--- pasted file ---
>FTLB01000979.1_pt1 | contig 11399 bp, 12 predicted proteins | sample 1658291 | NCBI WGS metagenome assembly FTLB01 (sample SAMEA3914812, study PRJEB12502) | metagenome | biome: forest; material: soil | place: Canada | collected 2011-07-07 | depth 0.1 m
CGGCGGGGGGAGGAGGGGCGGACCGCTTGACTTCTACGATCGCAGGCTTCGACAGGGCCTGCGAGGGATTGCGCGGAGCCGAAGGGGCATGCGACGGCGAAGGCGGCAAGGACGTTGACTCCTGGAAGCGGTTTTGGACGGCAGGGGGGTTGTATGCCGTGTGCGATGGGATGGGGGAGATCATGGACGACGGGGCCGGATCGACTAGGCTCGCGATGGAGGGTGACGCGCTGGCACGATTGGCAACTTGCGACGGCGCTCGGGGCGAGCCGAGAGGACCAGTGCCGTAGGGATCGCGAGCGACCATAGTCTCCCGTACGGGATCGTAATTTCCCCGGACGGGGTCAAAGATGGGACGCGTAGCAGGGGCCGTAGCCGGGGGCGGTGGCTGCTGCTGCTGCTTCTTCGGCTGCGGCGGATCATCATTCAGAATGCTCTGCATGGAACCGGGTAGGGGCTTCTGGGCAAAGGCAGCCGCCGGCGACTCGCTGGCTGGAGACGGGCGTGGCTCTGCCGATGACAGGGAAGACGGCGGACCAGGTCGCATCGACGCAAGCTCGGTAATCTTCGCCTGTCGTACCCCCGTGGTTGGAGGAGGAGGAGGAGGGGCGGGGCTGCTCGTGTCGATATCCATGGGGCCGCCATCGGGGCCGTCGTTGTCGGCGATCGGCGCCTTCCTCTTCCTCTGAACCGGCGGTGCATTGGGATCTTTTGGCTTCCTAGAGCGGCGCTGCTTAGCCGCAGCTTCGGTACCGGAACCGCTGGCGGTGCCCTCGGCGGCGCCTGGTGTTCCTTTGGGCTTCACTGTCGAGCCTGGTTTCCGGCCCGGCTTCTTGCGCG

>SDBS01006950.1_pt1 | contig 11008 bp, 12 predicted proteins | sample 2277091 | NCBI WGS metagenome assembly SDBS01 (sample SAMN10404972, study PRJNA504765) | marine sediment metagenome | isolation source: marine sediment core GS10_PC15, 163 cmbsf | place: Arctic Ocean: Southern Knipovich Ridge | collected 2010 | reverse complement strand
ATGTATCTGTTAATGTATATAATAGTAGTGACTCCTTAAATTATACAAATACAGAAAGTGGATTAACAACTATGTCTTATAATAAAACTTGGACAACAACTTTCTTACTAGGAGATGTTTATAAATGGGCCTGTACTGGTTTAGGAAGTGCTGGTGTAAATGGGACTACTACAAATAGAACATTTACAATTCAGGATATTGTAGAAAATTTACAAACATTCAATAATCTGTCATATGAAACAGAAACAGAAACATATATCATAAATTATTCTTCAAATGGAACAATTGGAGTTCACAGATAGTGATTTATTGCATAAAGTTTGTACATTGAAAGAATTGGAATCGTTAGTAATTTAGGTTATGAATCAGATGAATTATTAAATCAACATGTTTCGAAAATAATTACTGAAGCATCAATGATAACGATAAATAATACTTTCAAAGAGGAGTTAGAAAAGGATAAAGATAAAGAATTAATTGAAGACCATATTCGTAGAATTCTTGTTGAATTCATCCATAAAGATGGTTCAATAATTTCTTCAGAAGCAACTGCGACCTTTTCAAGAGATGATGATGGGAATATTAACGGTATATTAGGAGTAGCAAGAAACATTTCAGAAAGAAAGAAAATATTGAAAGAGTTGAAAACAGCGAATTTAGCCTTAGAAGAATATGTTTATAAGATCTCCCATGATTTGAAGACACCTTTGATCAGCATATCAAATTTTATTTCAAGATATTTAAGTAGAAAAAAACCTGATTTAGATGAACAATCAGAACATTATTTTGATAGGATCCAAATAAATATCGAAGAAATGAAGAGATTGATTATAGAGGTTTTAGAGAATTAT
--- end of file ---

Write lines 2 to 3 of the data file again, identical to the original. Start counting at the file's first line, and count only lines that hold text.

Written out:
CGGCGGGGGGAGGAGGGGCGGACCGCTTGACTTCTACGATCGCAGGCTTCGACAGGGCCTGCGAGGGATTGCGCGGAGCCGAAGGGGCATGCGACGGCGAAGGCGGCAAGGACGTTGACTCCTGGAAGCGGTTTTGGACGGCAGGGGGGTTGTATGCCGTGTGCGATGGGATGGGGGAGATCATGGACGACGGGGCCGGATCGACTAGGCTCGCGATGGAGGGTGACGCGCTGGCACGATTGGCAACTTGCGACGGCGCTCGGGGCGAGCCGAGAGGACCAGTGCCGTAGGGATCGCGAGCGACCATAGTCTCCCGTACGGGATCGTAATTTCCCCGGACGGGGTCAAAGATGGGACGCGTAGCAGGGGCCGTAGCCGGGGGCGGTGGCTGCTGCTGCTGCTTCTTCGGCTGCGGCGGATCATCATTCAGAATGCTCTGCATGGAACCGGGTAGGGGCTTCTGGGCAAAGGCAGCCGCCGGCGACTCGCTGGCTGGAGACGGGCGTGGCTCTGCCGATGACAGGGAAGACGGCGGACCAGGTCGCATCGACGCAAGCTCGGTAATCTTCGCCTGTCGTACCCCCGTGGTTGGAGGAGGAGGAGGAGGGGCGGGGCTGCTCGTGTCGATATCCATGGGGCCGCCATCGGGGCCGTCGTTGTCGGCGATCGGCGCCTTCCTCTTCCTCTGAACCGGCGGTGCATTGGGATCTTTTGGCTTCCTAGAGCGGCGCTGCTTAGCCGCAGCTTCGGTACCGGAACCGCTGGCGGTGCCCTCGGCGGCGCCTGGTGTTCCTTTGGGCTTCACTGTCGAGCCTGGTTTCCGGCCCGGCTTCTTGCGCG

>SDBS01006950.1_pt1 | contig 11008 bp, 12 predicted proteins | sample 2277091 | NCBI WGS metagenome assembly SDBS01 (sample SAMN10404972, study PRJNA504765) | marine sediment metagenome | isolation source: marine sediment core GS10_PC15, 163 cmbsf | place: Arctic Ocean: Southern Knipovich Ridge | collected 2010 | reverse complement strand